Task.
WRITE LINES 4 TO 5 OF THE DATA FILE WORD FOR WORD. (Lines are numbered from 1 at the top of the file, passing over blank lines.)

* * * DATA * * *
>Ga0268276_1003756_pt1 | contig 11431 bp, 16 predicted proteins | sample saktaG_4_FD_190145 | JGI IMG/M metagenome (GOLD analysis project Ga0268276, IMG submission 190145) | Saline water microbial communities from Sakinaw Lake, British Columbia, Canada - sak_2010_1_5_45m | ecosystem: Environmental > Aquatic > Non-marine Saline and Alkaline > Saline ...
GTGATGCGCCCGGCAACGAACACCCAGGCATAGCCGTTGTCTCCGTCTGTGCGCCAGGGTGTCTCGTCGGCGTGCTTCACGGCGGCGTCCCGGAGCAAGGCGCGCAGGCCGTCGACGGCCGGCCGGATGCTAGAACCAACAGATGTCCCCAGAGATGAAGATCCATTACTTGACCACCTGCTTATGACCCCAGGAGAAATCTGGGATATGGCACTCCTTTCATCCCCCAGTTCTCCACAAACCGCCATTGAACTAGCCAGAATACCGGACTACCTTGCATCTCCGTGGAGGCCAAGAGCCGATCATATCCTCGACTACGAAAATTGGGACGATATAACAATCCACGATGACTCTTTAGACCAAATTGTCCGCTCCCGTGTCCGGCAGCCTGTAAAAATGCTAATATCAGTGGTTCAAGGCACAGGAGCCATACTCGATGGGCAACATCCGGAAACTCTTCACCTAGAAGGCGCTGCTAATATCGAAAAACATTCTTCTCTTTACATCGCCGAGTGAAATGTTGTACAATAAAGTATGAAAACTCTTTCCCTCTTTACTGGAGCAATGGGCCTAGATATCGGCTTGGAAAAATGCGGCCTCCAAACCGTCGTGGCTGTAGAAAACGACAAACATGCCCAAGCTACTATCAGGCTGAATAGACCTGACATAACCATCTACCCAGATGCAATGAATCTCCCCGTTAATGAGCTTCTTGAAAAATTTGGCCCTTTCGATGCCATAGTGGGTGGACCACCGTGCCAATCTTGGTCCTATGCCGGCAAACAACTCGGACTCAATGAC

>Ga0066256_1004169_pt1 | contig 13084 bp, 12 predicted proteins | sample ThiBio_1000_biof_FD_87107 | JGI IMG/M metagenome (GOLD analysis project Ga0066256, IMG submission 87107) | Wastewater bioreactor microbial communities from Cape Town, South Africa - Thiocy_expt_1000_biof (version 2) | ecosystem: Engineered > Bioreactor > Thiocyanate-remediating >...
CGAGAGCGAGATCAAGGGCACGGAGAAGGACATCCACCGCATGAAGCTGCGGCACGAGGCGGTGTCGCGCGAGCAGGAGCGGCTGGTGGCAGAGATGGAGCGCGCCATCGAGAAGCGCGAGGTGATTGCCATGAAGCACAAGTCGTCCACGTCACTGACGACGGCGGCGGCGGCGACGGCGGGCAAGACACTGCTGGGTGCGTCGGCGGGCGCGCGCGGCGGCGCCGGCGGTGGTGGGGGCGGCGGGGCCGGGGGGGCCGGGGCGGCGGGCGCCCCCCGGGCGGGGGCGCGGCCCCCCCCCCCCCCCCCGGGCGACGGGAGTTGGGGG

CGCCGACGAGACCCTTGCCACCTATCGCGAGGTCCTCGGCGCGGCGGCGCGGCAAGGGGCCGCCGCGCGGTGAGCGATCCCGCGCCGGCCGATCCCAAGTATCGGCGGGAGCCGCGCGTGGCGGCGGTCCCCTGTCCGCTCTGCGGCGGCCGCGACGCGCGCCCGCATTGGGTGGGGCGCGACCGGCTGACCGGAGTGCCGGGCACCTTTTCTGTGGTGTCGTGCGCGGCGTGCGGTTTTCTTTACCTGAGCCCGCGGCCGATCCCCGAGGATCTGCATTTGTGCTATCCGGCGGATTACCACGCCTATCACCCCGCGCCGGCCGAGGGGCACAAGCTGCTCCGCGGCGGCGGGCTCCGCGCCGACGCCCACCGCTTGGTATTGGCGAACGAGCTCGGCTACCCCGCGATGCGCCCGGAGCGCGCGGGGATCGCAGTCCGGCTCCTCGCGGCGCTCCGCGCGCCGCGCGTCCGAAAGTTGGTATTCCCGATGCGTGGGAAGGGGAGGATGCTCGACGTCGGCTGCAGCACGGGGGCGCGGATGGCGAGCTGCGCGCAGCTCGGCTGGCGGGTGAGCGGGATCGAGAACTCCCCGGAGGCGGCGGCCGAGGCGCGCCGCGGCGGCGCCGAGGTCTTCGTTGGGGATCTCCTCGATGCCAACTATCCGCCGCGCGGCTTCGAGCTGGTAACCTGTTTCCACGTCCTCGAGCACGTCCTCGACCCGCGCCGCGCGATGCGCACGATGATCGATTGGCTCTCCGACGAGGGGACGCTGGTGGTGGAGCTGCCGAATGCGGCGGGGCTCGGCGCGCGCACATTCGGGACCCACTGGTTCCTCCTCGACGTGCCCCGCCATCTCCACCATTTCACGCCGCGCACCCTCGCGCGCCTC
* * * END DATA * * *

CGAGAGCGAGATCAAGGGCACGGAGAAGGACATCCACCGCATGAAGCTGCGGCACGAGGCGGTGTCGCGCGAGCAGGAGCGGCTGGTGGCAGAGATGGAGCGCGCCATCGAGAAGCGCGAGGTGATTGCCATGAAGCACAAGTCGTCCACGTCACTGACGACGGCGGCGGCGGCGACGGCGGGCAAGACACTGCTGGGTGCGTCGGCGGGCGCGCGCGGCGGCGCCGGCGGTGGTGGGGGCGGCGGGGCCGGGGGGGCCGGGGCGGCGGGCGCCCCCCGGGCGGGGGCGCGGCCCCCCCCCCCCCCCCCGGGCGACGGGAGTTGGGGG

CGCCGACGAGACCCTTGCCACCTATCGCGAGGTCCTCGGCGCGGCGGCGCGGCAAGGGGCCGCCGCGCGGTGAGCGATCCCGCGCCGGCCGATCCCAAGTATCGGCGGGAGCCGCGCGTGGCGGCGGTCCCCTGTCCGCTCTGCGGCGGCCGCGACGCGCGCCCGCATTGGGTGGGGCGCGACCGGCTGACCGGAGTGCCGGGCACCTTTTCTGTGGTGTCGTGCGCGGCGTGCGGTTTTCTTTACCTGAGCCCGCGGCCGATCCCCGAGGATCTGCATTTGTGCTATCCGGCGGATTACCACGCCTATCACCCCGCGCCGGCCGAGGGGCACAAGCTGCTCCGCGGCGGCGGGCTCCGCGCCGACGCCCACCGCTTGGTATTGGCGAACGAGCTCGGCTACCCCGCGATGCGCCCGGAGCGCGCGGGGATCGCAGTCCGGCTCCTCGCGGCGCTCCGCGCGCCGCGCGTCCGAAAGTTGGTATTCCCGATGCGTGGGAAGGGGAGGATGCTCGACGTCGGCTGCAGCACGGGGGCGCGGATGGCGAGCTGCGCGCAGCTCGGCTGGCGGGTGAGCGGGATCGAGAACTCCCCGGAGGCGGCGGCCGAGGCGCGCCGCGGCGGCGCCGAGGTCTTCGTTGGGGATCTCCTCGATGCCAACTATCCGCCGCGCGGCTTCGAGCTGGTAACCTGTTTCCACGTCCTCGAGCACGTCCTCGACCCGCGCCGCGCGATGCGCACGATGATCGATTGGCTCTCCGACGAGGGGACGCTGGTGGTGGAGCTGCCGAATGCGGCGGGGCTCGGCGCGCGCACATTCGGGACCCACTGGTTCCTCCTCGACGTGCCCCGCCATCTCCACCATTTCACGCCGCGCACCCTCGCGCGCCTC